Let’s hope it happens. Netflix should be prosecuted without a doubt.
This application for review dates back to October and was made by the Australian Christian Lobby, and was dismissed. Netflix has already been prosecuted in Texas, but since most legal experts agree that the film isn’t child pornography, it is almost certain to fail in court.
The way that tweens express their emerging sexuality, and how culture and peer pressure impacts on that, is a worthy topic to cover, and Maïmouna Doucouré, the Black immigrant female director who made this award-winning film, drew upon her own experience to tell the story. That doesn’t mean that she necessarily made the right decision by asking its young actors to perform sexualized dance moves, especially in light of the damage done to those actors on social media by protestors posting its most sensitive scenes without context.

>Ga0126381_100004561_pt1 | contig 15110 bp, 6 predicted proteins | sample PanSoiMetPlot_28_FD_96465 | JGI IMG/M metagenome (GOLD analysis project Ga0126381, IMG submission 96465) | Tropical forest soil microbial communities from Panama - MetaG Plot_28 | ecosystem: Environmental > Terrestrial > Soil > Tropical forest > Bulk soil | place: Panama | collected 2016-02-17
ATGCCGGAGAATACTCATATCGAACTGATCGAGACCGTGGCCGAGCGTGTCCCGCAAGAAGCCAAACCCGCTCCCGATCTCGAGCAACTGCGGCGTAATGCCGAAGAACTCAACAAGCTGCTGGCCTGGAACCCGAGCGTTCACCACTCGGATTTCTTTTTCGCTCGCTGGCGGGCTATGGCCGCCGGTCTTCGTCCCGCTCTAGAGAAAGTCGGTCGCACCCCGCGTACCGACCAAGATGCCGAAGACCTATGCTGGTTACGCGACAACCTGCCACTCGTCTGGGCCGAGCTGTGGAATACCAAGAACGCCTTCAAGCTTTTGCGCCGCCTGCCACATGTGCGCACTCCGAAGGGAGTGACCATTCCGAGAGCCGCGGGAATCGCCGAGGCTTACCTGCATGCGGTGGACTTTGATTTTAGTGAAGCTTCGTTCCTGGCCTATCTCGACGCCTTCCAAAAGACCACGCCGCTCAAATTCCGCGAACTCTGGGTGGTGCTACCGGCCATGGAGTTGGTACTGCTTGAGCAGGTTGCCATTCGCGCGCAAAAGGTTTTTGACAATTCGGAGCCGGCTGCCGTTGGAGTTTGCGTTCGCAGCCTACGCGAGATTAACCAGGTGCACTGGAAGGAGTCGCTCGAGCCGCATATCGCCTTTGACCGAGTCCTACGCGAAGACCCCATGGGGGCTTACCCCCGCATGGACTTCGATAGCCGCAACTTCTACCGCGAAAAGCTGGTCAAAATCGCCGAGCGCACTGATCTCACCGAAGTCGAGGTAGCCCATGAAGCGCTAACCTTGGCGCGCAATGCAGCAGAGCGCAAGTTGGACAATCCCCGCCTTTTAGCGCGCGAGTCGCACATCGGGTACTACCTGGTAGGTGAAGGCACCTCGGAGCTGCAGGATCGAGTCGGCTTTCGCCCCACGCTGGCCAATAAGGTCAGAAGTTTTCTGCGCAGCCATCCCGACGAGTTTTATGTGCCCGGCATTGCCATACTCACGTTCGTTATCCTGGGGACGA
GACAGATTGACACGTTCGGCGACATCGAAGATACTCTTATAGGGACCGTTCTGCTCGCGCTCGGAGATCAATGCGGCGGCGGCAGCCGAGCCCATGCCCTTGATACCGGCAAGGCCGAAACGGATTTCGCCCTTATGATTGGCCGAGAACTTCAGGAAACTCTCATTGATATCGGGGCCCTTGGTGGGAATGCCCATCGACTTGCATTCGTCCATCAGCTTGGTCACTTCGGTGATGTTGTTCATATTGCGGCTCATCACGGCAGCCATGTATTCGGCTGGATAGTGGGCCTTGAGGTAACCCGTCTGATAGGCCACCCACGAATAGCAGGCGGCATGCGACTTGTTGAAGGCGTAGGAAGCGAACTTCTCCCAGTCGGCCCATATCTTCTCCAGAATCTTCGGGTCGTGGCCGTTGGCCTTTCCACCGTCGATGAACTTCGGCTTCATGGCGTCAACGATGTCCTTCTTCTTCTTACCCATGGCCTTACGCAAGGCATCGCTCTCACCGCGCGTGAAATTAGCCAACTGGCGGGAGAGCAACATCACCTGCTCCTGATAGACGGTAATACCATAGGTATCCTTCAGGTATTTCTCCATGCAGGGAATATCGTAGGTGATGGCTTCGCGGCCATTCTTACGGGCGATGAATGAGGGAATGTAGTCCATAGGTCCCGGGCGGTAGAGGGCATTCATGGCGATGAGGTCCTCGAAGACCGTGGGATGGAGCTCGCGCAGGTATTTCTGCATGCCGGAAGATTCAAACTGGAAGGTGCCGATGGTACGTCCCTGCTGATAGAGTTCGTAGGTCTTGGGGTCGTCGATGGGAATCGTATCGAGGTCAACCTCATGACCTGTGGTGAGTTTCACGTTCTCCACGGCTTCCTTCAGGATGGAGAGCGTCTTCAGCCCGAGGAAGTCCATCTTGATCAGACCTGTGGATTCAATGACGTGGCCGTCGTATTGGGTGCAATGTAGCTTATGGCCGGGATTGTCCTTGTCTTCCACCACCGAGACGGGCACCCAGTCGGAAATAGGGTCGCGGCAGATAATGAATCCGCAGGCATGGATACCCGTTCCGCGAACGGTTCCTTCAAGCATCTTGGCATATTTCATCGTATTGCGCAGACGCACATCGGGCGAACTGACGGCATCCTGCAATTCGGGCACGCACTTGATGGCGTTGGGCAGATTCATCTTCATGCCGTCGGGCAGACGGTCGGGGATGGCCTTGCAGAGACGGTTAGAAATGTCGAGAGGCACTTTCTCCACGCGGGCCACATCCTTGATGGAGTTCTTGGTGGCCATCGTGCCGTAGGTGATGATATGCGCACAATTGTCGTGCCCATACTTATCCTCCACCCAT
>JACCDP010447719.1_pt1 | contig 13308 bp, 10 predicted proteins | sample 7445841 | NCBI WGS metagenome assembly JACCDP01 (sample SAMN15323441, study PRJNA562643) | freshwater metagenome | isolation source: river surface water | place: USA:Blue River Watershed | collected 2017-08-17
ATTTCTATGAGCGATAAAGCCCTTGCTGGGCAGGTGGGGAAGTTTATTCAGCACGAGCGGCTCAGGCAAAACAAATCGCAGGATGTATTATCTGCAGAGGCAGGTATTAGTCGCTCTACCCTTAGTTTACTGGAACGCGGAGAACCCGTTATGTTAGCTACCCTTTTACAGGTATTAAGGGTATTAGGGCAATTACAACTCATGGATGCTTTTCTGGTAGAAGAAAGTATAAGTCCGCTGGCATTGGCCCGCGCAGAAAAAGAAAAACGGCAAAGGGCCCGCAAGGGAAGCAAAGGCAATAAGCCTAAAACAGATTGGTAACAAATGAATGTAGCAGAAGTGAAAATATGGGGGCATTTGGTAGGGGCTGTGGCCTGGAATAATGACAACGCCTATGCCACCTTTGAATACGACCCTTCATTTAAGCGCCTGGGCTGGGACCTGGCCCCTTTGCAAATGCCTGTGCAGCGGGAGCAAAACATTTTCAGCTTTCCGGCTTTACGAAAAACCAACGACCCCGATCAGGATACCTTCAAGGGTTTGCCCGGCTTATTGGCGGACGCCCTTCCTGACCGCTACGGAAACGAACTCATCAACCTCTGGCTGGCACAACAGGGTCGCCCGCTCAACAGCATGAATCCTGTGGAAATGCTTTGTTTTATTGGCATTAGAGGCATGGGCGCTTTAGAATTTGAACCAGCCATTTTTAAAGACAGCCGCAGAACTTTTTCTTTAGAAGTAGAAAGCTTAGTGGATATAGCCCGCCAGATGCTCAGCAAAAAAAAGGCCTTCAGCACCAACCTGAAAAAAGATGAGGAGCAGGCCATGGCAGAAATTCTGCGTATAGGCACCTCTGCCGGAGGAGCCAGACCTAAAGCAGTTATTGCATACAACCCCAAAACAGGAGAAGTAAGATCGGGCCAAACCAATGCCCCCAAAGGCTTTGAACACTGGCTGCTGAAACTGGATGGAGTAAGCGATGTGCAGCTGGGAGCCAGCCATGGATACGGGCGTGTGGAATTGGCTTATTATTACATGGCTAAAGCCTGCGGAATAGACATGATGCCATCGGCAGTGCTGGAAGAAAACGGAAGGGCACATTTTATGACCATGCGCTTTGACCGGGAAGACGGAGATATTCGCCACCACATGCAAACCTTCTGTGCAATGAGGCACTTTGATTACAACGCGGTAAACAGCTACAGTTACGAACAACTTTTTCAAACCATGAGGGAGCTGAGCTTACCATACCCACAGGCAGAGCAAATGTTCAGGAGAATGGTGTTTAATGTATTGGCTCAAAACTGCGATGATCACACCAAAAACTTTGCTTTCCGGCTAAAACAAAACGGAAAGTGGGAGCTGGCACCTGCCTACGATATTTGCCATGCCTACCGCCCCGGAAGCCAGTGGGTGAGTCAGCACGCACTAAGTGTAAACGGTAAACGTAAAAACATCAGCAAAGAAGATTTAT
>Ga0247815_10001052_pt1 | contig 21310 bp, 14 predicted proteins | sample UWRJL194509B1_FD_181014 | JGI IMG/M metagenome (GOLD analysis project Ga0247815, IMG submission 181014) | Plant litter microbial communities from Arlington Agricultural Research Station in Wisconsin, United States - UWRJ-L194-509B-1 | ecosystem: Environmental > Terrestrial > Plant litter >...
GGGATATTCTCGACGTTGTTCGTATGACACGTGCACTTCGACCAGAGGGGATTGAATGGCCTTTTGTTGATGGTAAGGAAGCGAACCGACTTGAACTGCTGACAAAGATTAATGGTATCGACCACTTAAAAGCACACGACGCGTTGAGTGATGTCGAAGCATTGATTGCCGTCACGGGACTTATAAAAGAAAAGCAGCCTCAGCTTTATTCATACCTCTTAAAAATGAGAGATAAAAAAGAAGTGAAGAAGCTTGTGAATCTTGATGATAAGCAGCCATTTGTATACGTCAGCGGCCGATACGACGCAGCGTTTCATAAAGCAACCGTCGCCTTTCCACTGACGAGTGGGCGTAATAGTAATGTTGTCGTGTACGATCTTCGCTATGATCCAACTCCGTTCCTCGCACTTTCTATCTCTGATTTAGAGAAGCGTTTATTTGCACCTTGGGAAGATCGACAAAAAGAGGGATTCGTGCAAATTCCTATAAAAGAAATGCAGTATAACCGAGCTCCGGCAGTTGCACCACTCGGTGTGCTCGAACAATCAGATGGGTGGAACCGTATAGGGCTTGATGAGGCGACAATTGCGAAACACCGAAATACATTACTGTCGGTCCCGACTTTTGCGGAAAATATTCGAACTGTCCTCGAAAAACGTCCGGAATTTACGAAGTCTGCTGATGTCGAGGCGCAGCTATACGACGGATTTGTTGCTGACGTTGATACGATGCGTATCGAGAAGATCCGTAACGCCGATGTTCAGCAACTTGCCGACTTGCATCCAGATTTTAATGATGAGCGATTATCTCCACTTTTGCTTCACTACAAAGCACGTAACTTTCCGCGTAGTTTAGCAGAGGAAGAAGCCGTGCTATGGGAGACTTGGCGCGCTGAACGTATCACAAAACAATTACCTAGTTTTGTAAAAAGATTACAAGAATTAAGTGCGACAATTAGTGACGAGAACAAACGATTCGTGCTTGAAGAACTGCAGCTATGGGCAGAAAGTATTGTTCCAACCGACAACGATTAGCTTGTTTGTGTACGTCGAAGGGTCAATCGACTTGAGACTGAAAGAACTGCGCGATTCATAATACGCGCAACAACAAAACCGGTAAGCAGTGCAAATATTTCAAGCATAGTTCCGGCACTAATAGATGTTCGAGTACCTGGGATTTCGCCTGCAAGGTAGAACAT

We published a review of Cuties in this newsletter which explores the problems with the film and its reception in more detail.
So by your words dopeko, the standard of Australia, by the verdict of the classification board that you so strongly love, declared Cuties as moral, allowed to be distributed, and not harming every Australian’s mind, despite it having real children performing what by many was interpreted as overly sexually suggestive acts arousing to pedophiles, but the same acts, depicted without humiliating real children, with artificial methods as drawing or computer graphics, is immoral, shouldn’t be allowed to be distributed, and does hurt Australian’s minds, right?
I don’t really know if there is a way to get out of cognitive dissonance as this one. But I’m curious about your response.